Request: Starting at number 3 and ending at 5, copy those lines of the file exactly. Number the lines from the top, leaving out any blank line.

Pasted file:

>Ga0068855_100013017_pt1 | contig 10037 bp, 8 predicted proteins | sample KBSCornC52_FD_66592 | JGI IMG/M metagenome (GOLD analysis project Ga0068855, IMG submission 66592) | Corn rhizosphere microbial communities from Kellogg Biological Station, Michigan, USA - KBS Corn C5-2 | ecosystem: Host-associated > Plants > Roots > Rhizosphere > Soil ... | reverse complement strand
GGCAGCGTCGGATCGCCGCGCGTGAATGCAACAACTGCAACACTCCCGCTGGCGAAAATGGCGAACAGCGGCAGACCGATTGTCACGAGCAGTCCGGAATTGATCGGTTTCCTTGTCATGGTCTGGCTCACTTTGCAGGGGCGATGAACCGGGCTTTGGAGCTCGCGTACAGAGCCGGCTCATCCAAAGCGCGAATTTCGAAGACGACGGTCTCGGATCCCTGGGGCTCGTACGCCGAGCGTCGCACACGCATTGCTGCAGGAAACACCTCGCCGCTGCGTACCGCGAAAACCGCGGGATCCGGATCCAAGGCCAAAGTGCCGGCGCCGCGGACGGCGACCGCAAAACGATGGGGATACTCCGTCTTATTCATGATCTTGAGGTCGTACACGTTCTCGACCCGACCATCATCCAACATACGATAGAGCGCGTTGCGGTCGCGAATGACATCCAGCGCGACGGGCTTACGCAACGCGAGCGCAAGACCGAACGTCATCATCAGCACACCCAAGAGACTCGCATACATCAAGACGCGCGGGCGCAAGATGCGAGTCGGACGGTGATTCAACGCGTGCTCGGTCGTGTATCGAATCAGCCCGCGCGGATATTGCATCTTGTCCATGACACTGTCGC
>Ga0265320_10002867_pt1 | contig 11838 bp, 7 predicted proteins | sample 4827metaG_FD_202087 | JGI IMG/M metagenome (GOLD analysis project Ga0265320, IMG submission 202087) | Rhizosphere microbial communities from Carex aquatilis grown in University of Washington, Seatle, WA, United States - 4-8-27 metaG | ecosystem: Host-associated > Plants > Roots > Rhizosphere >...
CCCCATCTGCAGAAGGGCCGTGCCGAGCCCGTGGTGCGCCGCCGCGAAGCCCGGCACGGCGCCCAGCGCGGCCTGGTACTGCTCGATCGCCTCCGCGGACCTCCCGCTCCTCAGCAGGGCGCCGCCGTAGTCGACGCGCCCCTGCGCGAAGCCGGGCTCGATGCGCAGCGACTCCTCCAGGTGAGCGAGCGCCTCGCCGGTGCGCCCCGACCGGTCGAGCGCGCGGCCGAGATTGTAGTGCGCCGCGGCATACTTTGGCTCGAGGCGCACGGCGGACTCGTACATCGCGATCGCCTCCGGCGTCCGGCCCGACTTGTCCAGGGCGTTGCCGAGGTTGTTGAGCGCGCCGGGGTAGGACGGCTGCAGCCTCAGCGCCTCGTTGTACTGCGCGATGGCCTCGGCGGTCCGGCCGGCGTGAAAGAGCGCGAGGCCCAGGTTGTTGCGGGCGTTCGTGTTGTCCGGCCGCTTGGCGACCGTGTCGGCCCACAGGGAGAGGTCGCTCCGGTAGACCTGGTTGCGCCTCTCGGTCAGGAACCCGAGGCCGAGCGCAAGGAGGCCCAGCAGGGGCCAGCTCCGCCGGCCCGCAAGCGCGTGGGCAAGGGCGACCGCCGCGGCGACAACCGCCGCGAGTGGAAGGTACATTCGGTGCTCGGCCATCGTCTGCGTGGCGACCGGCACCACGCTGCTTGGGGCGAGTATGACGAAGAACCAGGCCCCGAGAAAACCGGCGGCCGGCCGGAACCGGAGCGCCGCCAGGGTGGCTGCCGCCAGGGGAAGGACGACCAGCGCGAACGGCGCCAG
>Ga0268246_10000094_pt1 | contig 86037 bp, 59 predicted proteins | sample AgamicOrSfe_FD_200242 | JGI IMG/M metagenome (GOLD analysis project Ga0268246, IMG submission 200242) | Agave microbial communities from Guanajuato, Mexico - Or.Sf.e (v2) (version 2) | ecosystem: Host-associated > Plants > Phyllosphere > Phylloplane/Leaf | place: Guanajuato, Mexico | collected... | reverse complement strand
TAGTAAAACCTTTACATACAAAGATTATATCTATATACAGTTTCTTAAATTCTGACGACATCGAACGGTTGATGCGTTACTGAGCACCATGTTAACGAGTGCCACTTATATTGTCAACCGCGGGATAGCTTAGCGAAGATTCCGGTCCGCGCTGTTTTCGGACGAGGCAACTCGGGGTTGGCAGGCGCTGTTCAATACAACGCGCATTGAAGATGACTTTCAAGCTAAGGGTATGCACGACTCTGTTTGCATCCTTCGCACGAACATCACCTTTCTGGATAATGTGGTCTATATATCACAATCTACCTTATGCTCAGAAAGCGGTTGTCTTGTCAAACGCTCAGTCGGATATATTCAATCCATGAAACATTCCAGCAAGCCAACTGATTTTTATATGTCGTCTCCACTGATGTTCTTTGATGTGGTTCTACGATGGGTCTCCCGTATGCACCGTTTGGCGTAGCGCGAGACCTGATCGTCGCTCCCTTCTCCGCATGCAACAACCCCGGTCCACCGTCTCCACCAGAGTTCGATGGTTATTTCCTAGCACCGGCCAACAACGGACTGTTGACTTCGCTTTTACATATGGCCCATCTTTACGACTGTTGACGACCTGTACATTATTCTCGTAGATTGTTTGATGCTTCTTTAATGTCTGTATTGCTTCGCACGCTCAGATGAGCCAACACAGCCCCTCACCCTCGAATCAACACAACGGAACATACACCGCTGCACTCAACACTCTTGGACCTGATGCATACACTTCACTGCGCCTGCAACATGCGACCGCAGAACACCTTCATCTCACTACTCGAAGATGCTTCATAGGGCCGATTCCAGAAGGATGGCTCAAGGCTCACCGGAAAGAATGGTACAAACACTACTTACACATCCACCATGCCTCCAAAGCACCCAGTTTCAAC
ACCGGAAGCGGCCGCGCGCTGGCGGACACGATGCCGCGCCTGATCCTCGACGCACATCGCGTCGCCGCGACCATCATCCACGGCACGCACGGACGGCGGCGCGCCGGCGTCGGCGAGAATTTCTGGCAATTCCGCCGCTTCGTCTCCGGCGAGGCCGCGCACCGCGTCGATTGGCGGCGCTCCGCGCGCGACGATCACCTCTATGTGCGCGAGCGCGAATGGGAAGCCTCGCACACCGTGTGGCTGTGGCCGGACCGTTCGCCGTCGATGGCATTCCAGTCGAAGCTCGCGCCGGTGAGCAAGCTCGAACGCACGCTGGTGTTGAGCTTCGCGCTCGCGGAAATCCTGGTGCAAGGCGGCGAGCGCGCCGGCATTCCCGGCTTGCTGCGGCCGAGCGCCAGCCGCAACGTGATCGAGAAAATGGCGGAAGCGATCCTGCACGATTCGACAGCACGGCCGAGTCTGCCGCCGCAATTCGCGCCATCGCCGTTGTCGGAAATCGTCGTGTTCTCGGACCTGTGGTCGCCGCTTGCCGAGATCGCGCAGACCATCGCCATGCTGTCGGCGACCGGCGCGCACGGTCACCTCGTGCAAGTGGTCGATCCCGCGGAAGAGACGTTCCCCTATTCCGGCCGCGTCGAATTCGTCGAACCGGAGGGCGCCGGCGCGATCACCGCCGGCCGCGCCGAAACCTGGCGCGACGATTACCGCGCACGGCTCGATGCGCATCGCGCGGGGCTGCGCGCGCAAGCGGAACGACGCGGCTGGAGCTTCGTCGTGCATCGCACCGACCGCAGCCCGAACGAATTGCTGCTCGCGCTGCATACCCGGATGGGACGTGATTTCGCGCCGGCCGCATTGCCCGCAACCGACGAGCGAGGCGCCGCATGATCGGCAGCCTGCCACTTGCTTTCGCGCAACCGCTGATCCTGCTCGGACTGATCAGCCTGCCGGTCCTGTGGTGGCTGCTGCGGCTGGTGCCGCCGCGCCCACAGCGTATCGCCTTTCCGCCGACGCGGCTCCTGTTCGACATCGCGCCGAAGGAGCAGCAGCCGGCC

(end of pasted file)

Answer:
>Ga0265320_10002867_pt1 | contig 11838 bp, 7 predicted proteins | sample 4827metaG_FD_202087 | JGI IMG/M metagenome (GOLD analysis project Ga0265320, IMG submission 202087) | Rhizosphere microbial communities from Carex aquatilis grown in University of Washington, Seatle, WA, United States - 4-8-27 metaG | ecosystem: Host-associated > Plants > Roots > Rhizosphere >...
CCCCATCTGCAGAAGGGCCGTGCCGAGCCCGTGGTGCGCCGCCGCGAAGCCCGGCACGGCGCCCAGCGCGGCCTGGTACTGCTCGATCGCCTCCGCGGACCTCCCGCTCCTCAGCAGGGCGCCGCCGTAGTCGACGCGCCCCTGCGCGAAGCCGGGCTCGATGCGCAGCGACTCCTCCAGGTGAGCGAGCGCCTCGCCGGTGCGCCCCGACCGGTCGAGCGCGCGGCCGAGATTGTAGTGCGCCGCGGCATACTTTGGCTCGAGGCGCACGGCGGACTCGTACATCGCGATCGCCTCCGGCGTCCGGCCCGACTTGTCCAGGGCGTTGCCGAGGTTGTTGAGCGCGCCGGGGTAGGACGGCTGCAGCCTCAGCGCCTCGTTGTACTGCGCGATGGCCTCGGCGGTCCGGCCGGCGTGAAAGAGCGCGAGGCCCAGGTTGTTGCGGGCGTTCGTGTTGTCCGGCCGCTTGGCGACCGTGTCGGCCCACAGGGAGAGGTCGCTCCGGTAGACCTGGTTGCGCCTCTCGGTCAGGAACCCGAGGCCGAGCGCAAGGAGGCCCAGCAGGGGCCAGCTCCGCCGGCCCGCAAGCGCGTGGGCAAGGGCGACCGCCGCGGCGACAACCGCCGCGAGTGGAAGGTACATTCGGTGCTCGGCCATCGTCTGCGTGGCGACCGGCACCACGCTGCTTGGGGCGAGTATGACGAAGAACCAGGCCCCGAGAAAACCGGCGGCCGGCCGGAACCGGAGCGCCGCCAGGGTGGCTGCCGCCAGGGGAAGGACGACCAGCGCGAACGGCGCCAG
>Ga0268246_10000094_pt1 | contig 86037 bp, 59 predicted proteins | sample AgamicOrSfe_FD_200242 | JGI IMG/M metagenome (GOLD analysis project Ga0268246, IMG submission 200242) | Agave microbial communities from Guanajuato, Mexico - Or.Sf.e (v2) (version 2) | ecosystem: Host-associated > Plants > Phyllosphere > Phylloplane/Leaf | place: Guanajuato, Mexico | collected... | reverse complement strand